Baseball Riot Review: Take ‘Em Out In This Ragdoll Physics Based Puzzle Game

Game Reviews / Gaming / Reviews / Xbox

We’ve reviewed a couple other 10tons Xbox One games including Crimsonland and Sparkle Unleashed, and now the developer wants to hit another one out of the park. Our Baseball Riot review takes a look at the follow up to 2012’s Tennis In the Face, as 10tons brings another physics based game to the Xbox One, Windows 10, Windows Phone, iOS, Android, and Apple TV (sorry PS4/Vita players, however 10tons indicated that they aim to release Baseball Riot on PS4 and Vita in January 2016).


Baseball Riot is a physics based puzzle game and as such there isn’t too much of a story per se. The player, as the ex-baseball star Gabe Carpaccio, must travel through the US and clear more than 100 levels bristling with Explodz energy drink crazed villains as he tries to take down Explodz after they bought up his old baseball team. As you progress, you don’t get much in the way of story progression, just new and harder enemies to take out. Then again, who pays attention to stories in physics based puzzle games anyways?


Aside from the main character and introduction story, the game is barely about baseball and more about physics based puzzle fun with slapstick humor. Much like other games in the genre, simply line up your shot, swing your bat, and watch as the ball bounces off of walls and obstacles to take out fans, catchers, and umpires — amongst others — in ragdoll fashion. Each type of enemy you face has a different skill that you’ll have to overcome. Catchers for example will catch the ball while umpires can’t be knocked out from the front due to their protective padding. You’ll also face obstacles that will stop the ball dead, cause explosions, cause a flurry of additional balls, or otherwise hinder or help your cause.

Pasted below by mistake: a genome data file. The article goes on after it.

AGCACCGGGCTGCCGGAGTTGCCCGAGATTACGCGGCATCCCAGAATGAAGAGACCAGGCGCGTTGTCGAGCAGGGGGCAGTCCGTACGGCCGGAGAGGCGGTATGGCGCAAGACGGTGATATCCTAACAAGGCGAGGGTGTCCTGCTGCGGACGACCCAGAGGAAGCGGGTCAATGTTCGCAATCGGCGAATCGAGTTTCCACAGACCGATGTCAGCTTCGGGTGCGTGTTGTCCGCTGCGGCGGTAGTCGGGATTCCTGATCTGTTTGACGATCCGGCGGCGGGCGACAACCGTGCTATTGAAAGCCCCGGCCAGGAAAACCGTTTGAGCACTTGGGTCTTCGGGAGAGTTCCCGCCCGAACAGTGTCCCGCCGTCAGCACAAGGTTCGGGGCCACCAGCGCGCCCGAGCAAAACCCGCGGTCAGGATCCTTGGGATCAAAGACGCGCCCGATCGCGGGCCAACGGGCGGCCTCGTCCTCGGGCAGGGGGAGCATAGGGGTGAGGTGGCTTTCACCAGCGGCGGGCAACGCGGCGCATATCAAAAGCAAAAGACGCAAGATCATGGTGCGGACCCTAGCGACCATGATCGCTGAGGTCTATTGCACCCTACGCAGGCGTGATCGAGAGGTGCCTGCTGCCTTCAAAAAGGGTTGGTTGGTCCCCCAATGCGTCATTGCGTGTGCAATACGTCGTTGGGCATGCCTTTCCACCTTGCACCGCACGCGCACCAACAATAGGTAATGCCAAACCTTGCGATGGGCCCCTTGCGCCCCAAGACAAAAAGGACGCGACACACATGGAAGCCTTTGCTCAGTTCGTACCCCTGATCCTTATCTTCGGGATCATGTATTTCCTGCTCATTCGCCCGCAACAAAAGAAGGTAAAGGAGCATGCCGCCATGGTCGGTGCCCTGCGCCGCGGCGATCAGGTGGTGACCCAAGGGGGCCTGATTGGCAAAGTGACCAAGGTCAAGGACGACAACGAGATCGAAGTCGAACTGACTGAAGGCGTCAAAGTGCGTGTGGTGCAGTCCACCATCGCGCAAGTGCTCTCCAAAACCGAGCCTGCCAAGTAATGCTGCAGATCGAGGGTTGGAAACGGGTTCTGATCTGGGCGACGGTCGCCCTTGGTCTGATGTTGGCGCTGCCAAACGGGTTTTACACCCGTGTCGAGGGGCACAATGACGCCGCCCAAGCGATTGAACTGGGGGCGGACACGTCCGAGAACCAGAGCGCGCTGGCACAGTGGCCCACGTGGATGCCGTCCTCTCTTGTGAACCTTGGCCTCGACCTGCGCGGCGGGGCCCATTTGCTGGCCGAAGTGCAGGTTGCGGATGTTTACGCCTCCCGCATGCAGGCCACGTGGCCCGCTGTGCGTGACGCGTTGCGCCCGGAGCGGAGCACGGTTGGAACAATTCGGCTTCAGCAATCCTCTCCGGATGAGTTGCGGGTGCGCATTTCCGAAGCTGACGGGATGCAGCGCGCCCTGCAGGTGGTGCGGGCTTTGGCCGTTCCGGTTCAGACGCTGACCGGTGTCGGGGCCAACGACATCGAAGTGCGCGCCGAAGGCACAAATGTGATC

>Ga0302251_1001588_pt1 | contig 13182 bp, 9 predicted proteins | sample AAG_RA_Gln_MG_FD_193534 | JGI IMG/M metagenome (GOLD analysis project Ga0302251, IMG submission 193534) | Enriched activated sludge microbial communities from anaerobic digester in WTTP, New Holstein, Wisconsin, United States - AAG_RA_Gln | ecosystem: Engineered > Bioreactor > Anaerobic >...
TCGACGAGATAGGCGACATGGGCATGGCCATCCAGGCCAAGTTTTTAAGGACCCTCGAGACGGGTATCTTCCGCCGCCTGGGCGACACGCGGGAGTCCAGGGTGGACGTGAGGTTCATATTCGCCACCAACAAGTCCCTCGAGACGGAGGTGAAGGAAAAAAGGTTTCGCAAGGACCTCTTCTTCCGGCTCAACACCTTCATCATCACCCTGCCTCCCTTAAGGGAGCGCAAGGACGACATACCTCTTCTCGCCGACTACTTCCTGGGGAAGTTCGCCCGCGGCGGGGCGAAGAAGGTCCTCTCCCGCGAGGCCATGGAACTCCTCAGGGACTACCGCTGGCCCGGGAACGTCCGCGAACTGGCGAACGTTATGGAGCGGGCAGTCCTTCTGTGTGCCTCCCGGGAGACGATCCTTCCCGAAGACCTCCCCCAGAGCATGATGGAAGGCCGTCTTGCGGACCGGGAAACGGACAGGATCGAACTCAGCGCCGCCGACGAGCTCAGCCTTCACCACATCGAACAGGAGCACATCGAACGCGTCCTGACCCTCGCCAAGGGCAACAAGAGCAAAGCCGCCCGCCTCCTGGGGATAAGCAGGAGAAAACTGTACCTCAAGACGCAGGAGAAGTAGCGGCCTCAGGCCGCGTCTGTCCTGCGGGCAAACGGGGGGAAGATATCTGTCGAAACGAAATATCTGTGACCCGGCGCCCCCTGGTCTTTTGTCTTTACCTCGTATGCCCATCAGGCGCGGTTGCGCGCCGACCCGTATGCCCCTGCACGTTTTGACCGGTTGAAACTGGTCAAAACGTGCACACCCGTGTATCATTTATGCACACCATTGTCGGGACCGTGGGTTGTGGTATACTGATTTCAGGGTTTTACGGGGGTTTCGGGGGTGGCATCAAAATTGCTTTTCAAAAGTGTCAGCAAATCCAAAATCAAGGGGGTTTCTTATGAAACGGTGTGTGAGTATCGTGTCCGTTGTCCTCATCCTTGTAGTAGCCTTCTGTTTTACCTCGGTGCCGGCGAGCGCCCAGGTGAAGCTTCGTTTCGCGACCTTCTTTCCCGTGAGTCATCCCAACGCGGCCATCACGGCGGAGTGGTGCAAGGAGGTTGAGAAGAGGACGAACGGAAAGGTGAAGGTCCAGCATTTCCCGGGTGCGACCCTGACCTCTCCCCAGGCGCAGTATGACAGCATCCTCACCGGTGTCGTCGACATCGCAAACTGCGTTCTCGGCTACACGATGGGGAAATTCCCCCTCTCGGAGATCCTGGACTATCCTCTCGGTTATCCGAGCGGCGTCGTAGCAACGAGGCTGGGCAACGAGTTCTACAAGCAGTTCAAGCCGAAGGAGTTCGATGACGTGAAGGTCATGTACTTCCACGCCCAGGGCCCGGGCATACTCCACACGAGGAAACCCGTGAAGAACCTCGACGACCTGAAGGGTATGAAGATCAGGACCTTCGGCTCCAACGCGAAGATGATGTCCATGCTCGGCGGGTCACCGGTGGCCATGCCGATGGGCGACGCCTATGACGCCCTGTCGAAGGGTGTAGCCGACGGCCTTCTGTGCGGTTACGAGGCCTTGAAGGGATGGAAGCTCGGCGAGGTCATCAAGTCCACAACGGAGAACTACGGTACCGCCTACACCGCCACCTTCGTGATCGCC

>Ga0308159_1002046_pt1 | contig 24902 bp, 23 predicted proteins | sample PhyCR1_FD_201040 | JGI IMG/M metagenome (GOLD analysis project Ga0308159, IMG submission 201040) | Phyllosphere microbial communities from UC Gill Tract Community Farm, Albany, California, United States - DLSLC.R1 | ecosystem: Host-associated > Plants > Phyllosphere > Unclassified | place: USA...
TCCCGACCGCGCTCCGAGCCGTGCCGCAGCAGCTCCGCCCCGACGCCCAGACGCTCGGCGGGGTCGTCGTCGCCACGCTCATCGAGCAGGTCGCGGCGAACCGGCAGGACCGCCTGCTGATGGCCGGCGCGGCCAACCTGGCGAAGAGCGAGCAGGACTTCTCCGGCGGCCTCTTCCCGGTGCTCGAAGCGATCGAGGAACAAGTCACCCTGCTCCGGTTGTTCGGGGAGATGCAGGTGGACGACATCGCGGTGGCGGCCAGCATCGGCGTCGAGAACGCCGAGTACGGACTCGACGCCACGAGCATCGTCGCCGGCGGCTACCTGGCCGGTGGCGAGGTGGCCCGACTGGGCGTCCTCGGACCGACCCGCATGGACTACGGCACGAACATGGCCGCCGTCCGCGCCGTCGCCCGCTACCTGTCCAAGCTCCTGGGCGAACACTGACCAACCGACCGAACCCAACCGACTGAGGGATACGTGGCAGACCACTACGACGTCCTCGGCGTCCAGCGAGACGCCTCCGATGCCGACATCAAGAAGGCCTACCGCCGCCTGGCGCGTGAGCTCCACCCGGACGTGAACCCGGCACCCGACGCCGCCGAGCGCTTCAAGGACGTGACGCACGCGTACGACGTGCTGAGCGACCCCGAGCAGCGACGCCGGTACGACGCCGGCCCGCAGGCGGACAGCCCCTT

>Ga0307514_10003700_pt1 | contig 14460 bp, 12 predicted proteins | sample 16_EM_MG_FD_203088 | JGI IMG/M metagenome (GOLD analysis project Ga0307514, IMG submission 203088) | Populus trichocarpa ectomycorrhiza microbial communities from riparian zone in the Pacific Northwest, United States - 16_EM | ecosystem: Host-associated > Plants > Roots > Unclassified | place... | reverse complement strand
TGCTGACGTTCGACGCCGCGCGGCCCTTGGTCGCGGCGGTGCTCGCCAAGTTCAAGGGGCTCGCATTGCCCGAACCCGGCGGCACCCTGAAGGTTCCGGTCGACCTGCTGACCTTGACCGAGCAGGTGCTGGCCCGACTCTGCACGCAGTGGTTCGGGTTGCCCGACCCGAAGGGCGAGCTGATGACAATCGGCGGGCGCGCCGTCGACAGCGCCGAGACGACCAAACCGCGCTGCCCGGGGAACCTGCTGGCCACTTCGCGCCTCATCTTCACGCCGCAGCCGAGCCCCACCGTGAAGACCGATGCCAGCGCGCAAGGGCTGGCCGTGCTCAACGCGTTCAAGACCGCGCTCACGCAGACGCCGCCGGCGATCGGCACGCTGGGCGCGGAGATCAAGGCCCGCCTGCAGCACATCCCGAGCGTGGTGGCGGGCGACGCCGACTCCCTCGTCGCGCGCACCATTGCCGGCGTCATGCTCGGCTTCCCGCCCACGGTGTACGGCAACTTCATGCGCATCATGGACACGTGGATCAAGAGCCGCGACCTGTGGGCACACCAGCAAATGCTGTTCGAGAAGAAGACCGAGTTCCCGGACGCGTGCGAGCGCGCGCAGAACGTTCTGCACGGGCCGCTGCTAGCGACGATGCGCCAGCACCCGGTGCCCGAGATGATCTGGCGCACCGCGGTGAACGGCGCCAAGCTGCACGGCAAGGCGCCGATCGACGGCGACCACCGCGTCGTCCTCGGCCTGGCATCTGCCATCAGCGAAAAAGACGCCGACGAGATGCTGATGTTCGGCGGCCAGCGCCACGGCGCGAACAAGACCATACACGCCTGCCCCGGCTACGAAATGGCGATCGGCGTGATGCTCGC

You’ll start off in the first of 8 regions, each with 13 levels that you must pass by defeating all the enemies and obtaining stars. There are a maximum of three stars per level. Each region consists of a stadium which, when unlocked, basically tells you what the achievements for that region are. Some examples include getting five headshots in a single swing, destroying 10 pieces of glass during one level, and so forth. To get to the next region, you’ll have to get a minimum number of stars to proceed.

The gameplay is super simple: your shots do line up with a trajectory indicator to help you out, but it’s not as easy as it sounds. You’ll really have to put on your thinking cap and hope for a little bit of luck, especially to try and get some of the achievements. Fortunately if you take out 3 or more enemies in a single swing you’ll be rewarded with an extra ball to help you with your attempt to clear the level.


The graphics in Baseball Riot are pretty simple, but the cartoon style definitely fits the gameplay as you take out enemies and watch them flop around, fall, and take out other enemies if you time it just right. Due to the simplicity of the graphics, the game runs very smoothly and I didn’t encounter any hiccups or odd behaviour.


The graphics are simple but colourful, and work well for the game style.


The background level music is pretty upbeat and adds a bit of additional fun to the game. The sound effects are well done as well although that bouncing baseball can get a little annoying after extended sessions.


Overall Baseball Riot is a fun little time waster and at $4.99USD ($2.99USD on mobile devices), you should get your fun and money’s worth out of it. If you want to get a taste, there will also be a free trial on the Xbox One so you can try before you decide.

Baseball Riot
3.8 Out of 5
Nailed it
Challenging, fun ragdoll animations, plenty of levels to keep you occupied. Priced right.
Needs Work
Gets a bit repetitive at times.
Bottom Line
Overall Baseball Riot is a fun little time waster and at $4.99USD ($2.99 on mobile), you should get your fun and money's worth out of it. If you want to get a taste, there will also be a free trial on the Xbox One so you can try before you decide.
*We were sent a review copy of Baseball Riot for the purposes of this review.
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